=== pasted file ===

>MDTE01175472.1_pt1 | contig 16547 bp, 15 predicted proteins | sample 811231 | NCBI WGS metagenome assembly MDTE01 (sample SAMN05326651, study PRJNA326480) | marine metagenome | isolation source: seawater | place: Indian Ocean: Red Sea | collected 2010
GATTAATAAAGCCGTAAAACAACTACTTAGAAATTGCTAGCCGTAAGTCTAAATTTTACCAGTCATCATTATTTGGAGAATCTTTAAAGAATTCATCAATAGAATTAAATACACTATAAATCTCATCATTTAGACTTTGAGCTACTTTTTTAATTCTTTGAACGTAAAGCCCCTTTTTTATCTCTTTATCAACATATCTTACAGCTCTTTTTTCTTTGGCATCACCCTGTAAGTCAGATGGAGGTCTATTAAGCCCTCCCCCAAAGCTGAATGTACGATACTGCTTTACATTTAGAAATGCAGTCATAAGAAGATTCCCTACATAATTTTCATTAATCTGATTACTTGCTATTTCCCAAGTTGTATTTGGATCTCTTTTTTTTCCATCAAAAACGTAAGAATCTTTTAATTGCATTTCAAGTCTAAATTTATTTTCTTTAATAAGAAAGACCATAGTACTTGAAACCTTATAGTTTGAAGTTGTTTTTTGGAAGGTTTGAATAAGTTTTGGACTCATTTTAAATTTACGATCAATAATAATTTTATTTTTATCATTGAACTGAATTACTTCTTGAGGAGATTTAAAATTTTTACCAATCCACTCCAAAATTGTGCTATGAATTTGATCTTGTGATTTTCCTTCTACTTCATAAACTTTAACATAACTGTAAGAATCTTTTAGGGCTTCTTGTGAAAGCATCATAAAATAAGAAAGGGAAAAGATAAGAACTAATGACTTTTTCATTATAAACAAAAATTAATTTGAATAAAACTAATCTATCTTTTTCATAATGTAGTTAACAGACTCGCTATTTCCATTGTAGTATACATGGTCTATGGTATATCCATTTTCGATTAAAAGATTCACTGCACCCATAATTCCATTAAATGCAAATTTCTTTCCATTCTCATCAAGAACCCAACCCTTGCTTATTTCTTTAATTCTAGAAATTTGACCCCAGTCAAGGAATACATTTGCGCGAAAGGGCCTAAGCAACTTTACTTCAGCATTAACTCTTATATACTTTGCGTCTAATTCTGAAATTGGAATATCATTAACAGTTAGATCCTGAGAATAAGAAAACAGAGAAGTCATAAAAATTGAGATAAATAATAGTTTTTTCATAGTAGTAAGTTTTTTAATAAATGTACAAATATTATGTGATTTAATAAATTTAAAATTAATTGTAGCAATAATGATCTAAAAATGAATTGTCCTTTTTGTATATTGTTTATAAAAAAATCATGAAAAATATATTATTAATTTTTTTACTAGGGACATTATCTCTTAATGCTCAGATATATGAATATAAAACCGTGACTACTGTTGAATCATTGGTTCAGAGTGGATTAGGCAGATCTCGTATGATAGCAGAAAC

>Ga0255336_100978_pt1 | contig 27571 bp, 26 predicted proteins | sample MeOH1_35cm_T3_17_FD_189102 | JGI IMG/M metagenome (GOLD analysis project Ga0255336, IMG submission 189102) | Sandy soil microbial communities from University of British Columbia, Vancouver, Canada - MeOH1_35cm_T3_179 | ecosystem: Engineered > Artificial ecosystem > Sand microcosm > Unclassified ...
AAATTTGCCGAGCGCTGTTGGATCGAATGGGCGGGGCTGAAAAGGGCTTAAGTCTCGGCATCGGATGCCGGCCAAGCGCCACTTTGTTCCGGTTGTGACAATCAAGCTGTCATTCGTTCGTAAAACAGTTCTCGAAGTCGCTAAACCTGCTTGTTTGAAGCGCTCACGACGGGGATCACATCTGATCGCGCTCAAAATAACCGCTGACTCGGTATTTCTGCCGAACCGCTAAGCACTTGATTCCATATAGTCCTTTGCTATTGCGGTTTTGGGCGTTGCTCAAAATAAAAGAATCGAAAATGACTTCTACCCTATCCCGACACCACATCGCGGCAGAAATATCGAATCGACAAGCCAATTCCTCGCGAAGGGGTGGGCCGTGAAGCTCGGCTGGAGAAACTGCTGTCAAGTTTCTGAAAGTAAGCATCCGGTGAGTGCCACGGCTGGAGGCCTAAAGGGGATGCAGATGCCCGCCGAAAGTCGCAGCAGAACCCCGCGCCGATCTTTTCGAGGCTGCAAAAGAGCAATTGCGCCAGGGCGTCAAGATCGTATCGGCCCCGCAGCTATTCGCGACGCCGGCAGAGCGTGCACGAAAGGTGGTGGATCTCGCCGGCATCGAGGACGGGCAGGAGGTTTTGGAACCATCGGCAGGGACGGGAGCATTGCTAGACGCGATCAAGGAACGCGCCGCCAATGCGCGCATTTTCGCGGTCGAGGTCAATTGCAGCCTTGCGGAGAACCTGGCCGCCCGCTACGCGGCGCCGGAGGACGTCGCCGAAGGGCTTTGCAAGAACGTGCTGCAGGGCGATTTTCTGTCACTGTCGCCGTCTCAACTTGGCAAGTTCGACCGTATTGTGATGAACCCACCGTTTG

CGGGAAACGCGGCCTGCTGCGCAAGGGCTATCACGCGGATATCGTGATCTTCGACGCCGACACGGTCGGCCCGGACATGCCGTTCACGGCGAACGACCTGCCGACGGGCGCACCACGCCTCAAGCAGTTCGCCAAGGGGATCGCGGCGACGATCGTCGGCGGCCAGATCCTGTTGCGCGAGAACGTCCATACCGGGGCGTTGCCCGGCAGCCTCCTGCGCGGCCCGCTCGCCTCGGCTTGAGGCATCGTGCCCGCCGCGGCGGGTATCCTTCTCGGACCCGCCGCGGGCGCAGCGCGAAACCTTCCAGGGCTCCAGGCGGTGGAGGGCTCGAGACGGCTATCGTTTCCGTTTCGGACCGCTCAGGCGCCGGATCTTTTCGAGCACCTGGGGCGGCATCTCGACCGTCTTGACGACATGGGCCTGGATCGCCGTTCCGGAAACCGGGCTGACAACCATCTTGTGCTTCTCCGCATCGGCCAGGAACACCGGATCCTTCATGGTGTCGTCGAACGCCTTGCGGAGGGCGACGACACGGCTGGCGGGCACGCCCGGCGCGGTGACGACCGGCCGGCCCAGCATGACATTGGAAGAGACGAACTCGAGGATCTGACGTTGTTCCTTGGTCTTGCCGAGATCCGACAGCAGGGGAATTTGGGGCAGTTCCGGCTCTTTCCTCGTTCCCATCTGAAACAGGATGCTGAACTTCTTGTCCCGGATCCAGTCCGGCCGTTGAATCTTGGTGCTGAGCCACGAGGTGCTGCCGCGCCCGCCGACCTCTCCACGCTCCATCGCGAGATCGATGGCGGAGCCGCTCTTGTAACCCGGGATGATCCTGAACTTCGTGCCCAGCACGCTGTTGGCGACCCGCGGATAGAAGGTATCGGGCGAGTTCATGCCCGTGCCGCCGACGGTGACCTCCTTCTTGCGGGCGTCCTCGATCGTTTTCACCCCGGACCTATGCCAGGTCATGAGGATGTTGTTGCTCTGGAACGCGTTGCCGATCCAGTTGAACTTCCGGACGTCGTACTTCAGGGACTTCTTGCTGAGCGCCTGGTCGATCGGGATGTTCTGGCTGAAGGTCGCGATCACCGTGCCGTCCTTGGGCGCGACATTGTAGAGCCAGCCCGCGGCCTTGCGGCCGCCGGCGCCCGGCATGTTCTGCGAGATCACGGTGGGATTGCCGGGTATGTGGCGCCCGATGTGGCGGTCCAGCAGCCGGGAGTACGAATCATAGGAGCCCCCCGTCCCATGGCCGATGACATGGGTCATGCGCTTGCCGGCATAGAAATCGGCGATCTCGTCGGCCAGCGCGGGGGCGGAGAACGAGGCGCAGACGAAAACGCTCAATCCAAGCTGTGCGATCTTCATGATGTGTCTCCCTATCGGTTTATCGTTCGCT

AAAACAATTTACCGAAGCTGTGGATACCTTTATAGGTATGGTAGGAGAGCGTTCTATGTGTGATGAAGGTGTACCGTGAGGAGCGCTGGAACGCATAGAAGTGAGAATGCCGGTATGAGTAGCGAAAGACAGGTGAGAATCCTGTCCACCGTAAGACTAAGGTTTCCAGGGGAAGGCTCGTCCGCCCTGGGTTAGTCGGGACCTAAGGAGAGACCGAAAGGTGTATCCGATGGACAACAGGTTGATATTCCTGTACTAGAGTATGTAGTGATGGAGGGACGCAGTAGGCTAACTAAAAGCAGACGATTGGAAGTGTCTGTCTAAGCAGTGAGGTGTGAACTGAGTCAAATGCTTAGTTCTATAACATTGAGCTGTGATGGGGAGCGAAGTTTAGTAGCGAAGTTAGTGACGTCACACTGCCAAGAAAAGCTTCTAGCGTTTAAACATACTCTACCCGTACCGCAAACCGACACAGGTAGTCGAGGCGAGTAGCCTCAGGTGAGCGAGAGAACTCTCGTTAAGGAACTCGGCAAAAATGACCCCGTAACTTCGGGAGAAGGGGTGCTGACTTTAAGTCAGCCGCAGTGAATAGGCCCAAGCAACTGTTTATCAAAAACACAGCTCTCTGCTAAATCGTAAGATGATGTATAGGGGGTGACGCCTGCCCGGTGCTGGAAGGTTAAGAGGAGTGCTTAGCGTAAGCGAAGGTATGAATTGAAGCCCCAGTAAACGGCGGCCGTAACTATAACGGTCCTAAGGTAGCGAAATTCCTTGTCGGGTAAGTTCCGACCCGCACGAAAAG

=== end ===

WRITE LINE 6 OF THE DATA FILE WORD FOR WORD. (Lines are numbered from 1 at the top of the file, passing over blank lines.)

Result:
AAAACAATTTACCGAAGCTGTGGATACCTTTATAGGTATGGTAGGAGAGCGTTCTATGTGTGATGAAGGTGTACCGTGAGGAGCGCTGGAACGCATAGAAGTGAGAATGCCGGTATGAGTAGCGAAAGACAGGTGAGAATCCTGTCCACCGTAAGACTAAGGTTTCCAGGGGAAGGCTCGTCCGCCCTGGGTTAGTCGGGACCTAAGGAGAGACCGAAAGGTGTATCCGATGGACAACAGGTTGATATTCCTGTACTAGAGTATGTAGTGATGGAGGGACGCAGTAGGCTAACTAAAAGCAGACGATTGGAAGTGTCTGTCTAAGCAGTGAGGTGTGAACTGAGTCAAATGCTTAGTTCTATAACATTGAGCTGTGATGGGGAGCGAAGTTTAGTAGCGAAGTTAGTGACGTCACACTGCCAAGAAAAGCTTCTAGCGTTTAAACATACTCTACCCGTACCGCAAACCGACACAGGTAGTCGAGGCGAGTAGCCTCAGGTGAGCGAGAGAACTCTCGTTAAGGAACTCGGCAAAAATGACCCCGTAACTTCGGGAGAAGGGGTGCTGACTTTAAGTCAGCCGCAGTGAATAGGCCCAAGCAACTGTTTATCAAAAACACAGCTCTCTGCTAAATCGTAAGATGATGTATAGGGGGTGACGCCTGCCCGGTGCTGGAAGGTTAAGAGGAGTGCTTAGCGTAAGCGAAGGTATGAATTGAAGCCCCAGTAAACGGCGGCCGTAACTATAACGGTCCTAAGGTAGCGAAATTCCTTGTCGGGTAAGTTCCGACCCGCACGAAAAG